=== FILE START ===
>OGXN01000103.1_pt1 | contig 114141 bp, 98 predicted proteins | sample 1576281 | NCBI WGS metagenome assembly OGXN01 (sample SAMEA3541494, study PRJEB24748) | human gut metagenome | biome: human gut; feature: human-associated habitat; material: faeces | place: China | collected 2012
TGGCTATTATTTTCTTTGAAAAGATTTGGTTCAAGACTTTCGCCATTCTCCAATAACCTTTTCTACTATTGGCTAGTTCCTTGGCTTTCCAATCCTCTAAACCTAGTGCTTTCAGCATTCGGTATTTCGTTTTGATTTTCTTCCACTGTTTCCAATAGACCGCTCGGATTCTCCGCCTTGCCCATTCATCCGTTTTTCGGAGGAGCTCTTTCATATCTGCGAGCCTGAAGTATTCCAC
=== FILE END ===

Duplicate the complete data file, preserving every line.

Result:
>OGXN01000103.1_pt1 | contig 114141 bp, 98 predicted proteins | sample 1576281 | NCBI WGS metagenome assembly OGXN01 (sample SAMEA3541494, study PRJEB24748) | human gut metagenome | biome: human gut; feature: human-associated habitat; material: faeces | place: China | collected 2012
TGGCTATTATTTTCTTTGAAAAGATTTGGTTCAAGACTTTCGCCATTCTCCAATAACCTTTTCTACTATTGGCTAGTTCCTTGGCTTTCCAATCCTCTAAACCTAGTGCTTTCAGCATTCGGTATTTCGTTTTGATTTTCTTCCACTGTTTCCAATAGACCGCTCGGATTCTCCGCCTTGCCCATTCATCCGTTTTTCGGAGGAGCTCTTTCATATCTGCGAGCCTGAAGTATTCCAC